The powers not delegated to the United States by the Constitution, nor prohibited by it to the states, are reserved to the states respectively, or to the people. – Constitution for the United States of America - 10th Amendment

Please note that even though a bill cannot become a law without an enacting clause there are no provisions in the Constitution that requires an Enacting Clause. The reason for this is very simple. There are three systems of laws mentioned in the Federal Constitution. These are, Maritime Law, Equity Law, and Common Law.

Maritime Law is concerned primarily with international affairs and has no force or effect on the Sovereign People.

Equity Law is concerned primarily with contracts and agreements and has no force or effect on the Sovereign People.

Common Law is the People's Law and is sometimes referred to as God's Law. We are, quite naturally, all subject to the Common Laws. Since the two branches of Law that the People granted the Federal Government has no power or authority over us, there is no reason for an Enacting Cluase, and so there are no provisions for an Enacting Clause.

It is ridiculous to even consider that our Founding Fathers, after risking their lives to proclaim our unalienable rights in the Declaration of Independence, and to then fight and win the War of Independence, would turn around and create a government that had any power or authority to persecute or prosecute us in any way. The various governments were established for the sole purpose of SECURING our unalienable rights, and to keep them from being trampled on by anyone -- especially our own governments.

The Founding Fathers reserved all powers and authority pertaining to the Common Law to the People. Neither the States nor the Federal Government have any right to dictate concerning Common Law.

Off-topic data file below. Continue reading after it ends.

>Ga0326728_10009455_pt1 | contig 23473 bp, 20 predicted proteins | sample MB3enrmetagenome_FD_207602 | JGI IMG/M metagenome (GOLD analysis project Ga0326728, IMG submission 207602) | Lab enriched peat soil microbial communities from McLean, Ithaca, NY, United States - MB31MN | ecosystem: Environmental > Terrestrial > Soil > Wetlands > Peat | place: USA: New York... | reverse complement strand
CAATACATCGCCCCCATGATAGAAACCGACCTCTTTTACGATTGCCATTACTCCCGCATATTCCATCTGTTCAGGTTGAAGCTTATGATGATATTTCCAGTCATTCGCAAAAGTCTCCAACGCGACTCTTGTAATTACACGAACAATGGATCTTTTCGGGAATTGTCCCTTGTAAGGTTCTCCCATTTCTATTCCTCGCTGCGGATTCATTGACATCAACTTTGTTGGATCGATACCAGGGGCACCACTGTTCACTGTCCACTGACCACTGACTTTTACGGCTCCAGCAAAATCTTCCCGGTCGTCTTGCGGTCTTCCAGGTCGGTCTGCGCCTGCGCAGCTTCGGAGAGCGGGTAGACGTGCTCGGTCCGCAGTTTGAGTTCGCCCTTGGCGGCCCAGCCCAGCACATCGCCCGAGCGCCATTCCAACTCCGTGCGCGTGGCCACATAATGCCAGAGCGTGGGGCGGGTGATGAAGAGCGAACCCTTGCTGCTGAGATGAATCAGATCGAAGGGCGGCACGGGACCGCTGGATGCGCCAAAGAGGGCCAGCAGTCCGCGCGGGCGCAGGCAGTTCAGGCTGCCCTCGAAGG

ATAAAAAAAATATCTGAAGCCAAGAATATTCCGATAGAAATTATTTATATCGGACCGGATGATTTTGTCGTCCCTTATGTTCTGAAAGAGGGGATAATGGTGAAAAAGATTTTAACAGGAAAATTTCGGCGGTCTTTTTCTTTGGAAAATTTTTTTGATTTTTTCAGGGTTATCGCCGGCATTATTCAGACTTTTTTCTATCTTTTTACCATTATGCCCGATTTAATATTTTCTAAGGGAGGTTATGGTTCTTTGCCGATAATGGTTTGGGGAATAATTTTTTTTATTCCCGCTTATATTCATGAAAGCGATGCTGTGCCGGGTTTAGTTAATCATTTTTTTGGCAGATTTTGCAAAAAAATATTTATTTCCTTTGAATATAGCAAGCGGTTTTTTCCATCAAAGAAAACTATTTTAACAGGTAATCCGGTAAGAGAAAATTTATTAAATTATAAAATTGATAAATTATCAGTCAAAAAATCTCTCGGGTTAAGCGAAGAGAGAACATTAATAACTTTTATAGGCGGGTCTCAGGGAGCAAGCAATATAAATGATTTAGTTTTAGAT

There is no federal general common law. Congress has no power to declare substantive rules of common law applicable in a state whether they be local in their nature or 'general,' be they commercial law or a part of the law of torts. And no clause in the Constitution purports to confer such a power upon the federal courts. – Erie R.R. Co. v. Tompkins, 304 U.S. 64 (1938)

Since the Federal Government is confined to dealing with foreign nations, the various states, and the Indian nations it has no need of creating laws.

The Federal Government has the power to regulate Commerce with foreign Nations, and among the several States, and with the Indian Tribes; -- Article I, Section 8, Constitution for the United States of America.

Since the statement concerning the regulation of commerce is in a single paragraph, and the words "Regulate Commerce" appear only once, then the power and ability of the Federal Governments to regulate commerce, as described by Article I, Section 8, of the Constitution, must be uniform in its application to foreign Nations, the several States, and the Indian Tribes. By that, I mean that if the Federal Government cannot go into a foreign Nation and regulate their banking, establish their law enforcement, and control the business licenses and permits, then it cannot do that with either the several States, or the Indian Tribes. Any attempt to do otherwise is equivalent to an act of war wherein the Federal Government has invaded the entity in order to impose its will upon the Sovereign Citizens of the entity that has been invaded, and is therefore beyond the powers that can even be granted to the Federal Government by the People.

The foreign Nations, the several States, and the Indian Tribes are all fictional entities that have been created by the Sovereign Citizens who reside within the bounds of such entity. For the Federal Government to assume it has the power and the authority to impose its will upon these entities is a direct violation of the unalienable rights of the Sovereign Citizens of each entity.

No fictional entity, i.e., Nation, State, or Tribe, may be sovereign -- they may only use what sovereign powers as have been granted by its Sovereign Citizens.